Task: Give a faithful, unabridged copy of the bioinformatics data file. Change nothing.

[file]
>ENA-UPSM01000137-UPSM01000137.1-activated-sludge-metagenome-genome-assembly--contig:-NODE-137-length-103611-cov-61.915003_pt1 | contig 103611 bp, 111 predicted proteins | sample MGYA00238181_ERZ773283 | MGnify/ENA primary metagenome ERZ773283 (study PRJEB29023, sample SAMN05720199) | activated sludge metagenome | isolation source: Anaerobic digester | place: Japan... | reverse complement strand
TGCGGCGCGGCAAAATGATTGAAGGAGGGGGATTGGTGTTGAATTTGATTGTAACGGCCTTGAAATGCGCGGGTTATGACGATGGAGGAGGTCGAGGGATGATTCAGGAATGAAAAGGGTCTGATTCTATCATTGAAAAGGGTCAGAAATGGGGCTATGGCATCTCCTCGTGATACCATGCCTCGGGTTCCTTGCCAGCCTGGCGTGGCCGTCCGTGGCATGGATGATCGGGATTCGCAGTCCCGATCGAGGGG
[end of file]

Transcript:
>ENA-UPSM01000137-UPSM01000137.1-activated-sludge-metagenome-genome-assembly--contig:-NODE-137-length-103611-cov-61.915003_pt1 | contig 103611 bp, 111 predicted proteins | sample MGYA00238181_ERZ773283 | MGnify/ENA primary metagenome ERZ773283 (study PRJEB29023, sample SAMN05720199) | activated sludge metagenome | isolation source: Anaerobic digester | place: Japan... | reverse complement strand
TGCGGCGCGGCAAAATGATTGAAGGAGGGGGATTGGTGTTGAATTTGATTGTAACGGCCTTGAAATGCGCGGGTTATGACGATGGAGGAGGTCGAGGGATGATTCAGGAATGAAAAGGGTCTGATTCTATCATTGAAAAGGGTCAGAAATGGGGCTATGGCATCTCCTCGTGATACCATGCCTCGGGTTCCTTGCCAGCCTGGCGTGGCCGTCCGTGGCATGGATGATCGGGATTCGCAGTCCCGATCGAGGGG